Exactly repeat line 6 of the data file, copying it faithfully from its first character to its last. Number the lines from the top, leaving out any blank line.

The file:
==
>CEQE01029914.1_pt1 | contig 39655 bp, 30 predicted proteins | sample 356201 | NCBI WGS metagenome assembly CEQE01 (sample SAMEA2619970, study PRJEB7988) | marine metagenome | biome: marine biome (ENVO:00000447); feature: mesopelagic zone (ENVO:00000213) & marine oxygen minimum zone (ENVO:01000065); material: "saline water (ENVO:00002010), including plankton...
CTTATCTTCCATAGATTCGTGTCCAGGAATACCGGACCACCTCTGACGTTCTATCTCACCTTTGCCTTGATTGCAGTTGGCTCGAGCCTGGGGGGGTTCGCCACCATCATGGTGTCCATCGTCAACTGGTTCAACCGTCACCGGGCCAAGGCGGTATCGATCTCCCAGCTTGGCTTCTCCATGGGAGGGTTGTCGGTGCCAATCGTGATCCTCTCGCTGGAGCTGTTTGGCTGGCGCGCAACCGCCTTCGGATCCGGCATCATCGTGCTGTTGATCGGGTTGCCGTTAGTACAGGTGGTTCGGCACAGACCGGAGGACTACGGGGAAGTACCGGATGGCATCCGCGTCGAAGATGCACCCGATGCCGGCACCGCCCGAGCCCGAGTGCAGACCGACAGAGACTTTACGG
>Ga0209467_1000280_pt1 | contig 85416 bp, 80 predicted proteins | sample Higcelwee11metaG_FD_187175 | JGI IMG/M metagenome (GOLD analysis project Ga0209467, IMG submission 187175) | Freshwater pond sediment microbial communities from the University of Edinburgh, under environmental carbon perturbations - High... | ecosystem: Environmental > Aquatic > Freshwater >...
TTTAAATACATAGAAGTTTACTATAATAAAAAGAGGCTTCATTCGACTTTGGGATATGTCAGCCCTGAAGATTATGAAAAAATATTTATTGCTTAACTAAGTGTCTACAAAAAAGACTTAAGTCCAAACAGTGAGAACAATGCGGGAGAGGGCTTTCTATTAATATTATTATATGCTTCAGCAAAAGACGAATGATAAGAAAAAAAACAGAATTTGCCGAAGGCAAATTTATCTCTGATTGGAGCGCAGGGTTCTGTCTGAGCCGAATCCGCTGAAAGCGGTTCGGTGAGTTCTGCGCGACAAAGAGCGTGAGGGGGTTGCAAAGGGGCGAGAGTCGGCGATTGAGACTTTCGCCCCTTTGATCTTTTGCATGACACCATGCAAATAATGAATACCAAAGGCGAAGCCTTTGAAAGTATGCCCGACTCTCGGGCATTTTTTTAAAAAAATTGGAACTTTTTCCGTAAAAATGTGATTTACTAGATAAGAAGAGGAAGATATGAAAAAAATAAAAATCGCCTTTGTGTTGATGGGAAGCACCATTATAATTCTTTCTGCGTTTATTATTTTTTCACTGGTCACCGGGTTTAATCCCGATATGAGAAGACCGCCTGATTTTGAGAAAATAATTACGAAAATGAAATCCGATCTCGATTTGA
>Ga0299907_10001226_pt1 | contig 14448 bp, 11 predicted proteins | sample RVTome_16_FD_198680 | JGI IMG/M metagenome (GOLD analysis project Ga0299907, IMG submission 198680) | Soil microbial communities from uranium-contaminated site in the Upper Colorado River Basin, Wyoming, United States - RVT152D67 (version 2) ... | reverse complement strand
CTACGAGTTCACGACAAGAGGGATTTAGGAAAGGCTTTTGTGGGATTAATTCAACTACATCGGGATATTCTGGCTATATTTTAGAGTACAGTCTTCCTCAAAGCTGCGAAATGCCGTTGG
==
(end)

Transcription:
CTACGAGTTCACGACAAGAGGGATTTAGGAAAGGCTTTTGTGGGATTAATTCAACTACATCGGGATATTCTGGCTATATTTTAGAGTACAGTCTTCCTCAAAGCTGCGAAATGCCGTTGG